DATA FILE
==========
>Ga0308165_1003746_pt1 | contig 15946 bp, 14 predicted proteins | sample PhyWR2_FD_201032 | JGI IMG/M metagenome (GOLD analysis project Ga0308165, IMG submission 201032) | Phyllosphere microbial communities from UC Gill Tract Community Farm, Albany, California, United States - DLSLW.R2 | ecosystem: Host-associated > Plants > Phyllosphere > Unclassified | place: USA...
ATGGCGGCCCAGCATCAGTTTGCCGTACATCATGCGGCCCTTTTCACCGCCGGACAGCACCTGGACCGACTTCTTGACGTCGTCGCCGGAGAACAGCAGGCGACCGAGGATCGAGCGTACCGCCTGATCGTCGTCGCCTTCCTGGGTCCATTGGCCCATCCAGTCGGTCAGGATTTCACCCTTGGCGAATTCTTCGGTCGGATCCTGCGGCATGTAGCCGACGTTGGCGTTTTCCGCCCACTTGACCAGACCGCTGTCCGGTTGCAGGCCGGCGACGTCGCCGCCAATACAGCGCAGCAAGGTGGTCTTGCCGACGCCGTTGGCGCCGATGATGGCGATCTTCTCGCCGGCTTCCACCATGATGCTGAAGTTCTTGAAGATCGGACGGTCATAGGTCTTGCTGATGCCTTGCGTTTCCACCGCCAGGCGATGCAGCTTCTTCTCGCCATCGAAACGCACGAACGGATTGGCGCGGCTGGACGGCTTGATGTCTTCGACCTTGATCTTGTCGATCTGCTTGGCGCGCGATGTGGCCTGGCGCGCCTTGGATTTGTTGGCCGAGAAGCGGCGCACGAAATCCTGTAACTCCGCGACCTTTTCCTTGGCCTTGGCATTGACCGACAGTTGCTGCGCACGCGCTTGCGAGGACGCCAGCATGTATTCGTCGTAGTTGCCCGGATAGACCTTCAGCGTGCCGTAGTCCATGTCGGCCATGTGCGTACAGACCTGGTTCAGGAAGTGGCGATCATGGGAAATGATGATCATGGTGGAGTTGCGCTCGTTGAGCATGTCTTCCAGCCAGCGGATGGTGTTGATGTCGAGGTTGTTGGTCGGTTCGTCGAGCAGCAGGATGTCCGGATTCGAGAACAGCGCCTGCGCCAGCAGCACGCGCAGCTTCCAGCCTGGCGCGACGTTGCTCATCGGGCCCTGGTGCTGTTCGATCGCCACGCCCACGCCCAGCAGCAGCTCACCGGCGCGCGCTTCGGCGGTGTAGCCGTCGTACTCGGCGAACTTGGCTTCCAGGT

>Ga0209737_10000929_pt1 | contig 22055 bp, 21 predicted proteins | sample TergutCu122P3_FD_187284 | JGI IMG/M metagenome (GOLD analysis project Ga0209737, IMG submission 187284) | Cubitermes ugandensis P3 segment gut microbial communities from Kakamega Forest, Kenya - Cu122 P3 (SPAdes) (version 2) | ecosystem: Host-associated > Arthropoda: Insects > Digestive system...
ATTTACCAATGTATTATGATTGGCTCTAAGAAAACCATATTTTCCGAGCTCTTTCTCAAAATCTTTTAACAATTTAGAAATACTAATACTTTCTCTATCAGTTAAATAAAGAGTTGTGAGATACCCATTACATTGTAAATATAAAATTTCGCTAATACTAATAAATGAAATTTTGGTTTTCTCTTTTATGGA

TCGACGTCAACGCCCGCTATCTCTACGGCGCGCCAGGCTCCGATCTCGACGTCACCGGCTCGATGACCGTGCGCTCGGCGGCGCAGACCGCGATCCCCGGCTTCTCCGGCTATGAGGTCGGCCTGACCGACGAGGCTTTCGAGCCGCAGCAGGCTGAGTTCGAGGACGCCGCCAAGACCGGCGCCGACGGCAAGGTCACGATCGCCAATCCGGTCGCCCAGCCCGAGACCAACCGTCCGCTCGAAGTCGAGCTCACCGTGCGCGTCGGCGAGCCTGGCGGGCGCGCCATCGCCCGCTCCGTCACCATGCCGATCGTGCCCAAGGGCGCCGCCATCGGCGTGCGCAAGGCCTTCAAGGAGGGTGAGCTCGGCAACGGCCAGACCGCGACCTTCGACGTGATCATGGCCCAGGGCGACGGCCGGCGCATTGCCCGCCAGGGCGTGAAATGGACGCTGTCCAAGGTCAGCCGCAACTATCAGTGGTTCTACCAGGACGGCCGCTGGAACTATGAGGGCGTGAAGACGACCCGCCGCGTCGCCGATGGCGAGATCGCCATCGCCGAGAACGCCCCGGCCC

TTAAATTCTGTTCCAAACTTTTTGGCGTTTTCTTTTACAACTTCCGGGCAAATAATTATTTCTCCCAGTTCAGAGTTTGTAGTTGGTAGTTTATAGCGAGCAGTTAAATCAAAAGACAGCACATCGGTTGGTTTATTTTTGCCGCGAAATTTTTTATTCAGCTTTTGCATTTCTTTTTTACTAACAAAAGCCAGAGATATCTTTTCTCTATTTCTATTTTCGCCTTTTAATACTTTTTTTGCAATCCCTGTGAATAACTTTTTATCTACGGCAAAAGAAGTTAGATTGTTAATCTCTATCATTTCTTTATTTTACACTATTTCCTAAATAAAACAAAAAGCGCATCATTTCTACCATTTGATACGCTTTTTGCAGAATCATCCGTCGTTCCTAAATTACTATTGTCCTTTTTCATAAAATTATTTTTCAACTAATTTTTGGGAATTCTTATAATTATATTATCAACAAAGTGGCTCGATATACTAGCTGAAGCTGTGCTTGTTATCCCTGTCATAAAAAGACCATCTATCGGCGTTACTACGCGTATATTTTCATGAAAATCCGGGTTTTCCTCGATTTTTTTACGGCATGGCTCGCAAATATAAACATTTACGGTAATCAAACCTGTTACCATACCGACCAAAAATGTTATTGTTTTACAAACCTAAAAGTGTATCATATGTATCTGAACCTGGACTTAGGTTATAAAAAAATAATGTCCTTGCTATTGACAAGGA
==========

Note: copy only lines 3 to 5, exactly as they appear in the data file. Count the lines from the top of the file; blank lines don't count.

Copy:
>Ga0209737_10000929_pt1 | contig 22055 bp, 21 predicted proteins | sample TergutCu122P3_FD_187284 | JGI IMG/M metagenome (GOLD analysis project Ga0209737, IMG submission 187284) | Cubitermes ugandensis P3 segment gut microbial communities from Kakamega Forest, Kenya - Cu122 P3 (SPAdes) (version 2) | ecosystem: Host-associated > Arthropoda: Insects > Digestive system...
ATTTACCAATGTATTATGATTGGCTCTAAGAAAACCATATTTTCCGAGCTCTTTCTCAAAATCTTTTAACAATTTAGAAATACTAATACTTTCTCTATCAGTTAAATAAAGAGTTGTGAGATACCCATTACATTGTAAATATAAAATTTCGCTAATACTAATAAATGAAATTTTGGTTTTCTCTTTTATGGA

TCGACGTCAACGCCCGCTATCTCTACGGCGCGCCAGGCTCCGATCTCGACGTCACCGGCTCGATGACCGTGCGCTCGGCGGCGCAGACCGCGATCCCCGGCTTCTCCGGCTATGAGGTCGGCCTGACCGACGAGGCTTTCGAGCCGCAGCAGGCTGAGTTCGAGGACGCCGCCAAGACCGGCGCCGACGGCAAGGTCACGATCGCCAATCCGGTCGCCCAGCCCGAGACCAACCGTCCGCTCGAAGTCGAGCTCACCGTGCGCGTCGGCGAGCCTGGCGGGCGCGCCATCGCCCGCTCCGTCACCATGCCGATCGTGCCCAAGGGCGCCGCCATCGGCGTGCGCAAGGCCTTCAAGGAGGGTGAGCTCGGCAACGGCCAGACCGCGACCTTCGACGTGATCATGGCCCAGGGCGACGGCCGGCGCATTGCCCGCCAGGGCGTGAAATGGACGCTGTCCAAGGTCAGCCGCAACTATCAGTGGTTCTACCAGGACGGCCGCTGGAACTATGAGGGCGTGAAGACGACCCGCCGCGTCGCCGATGGCGAGATCGCCATCGCCGAGAACGCCCCGGCCC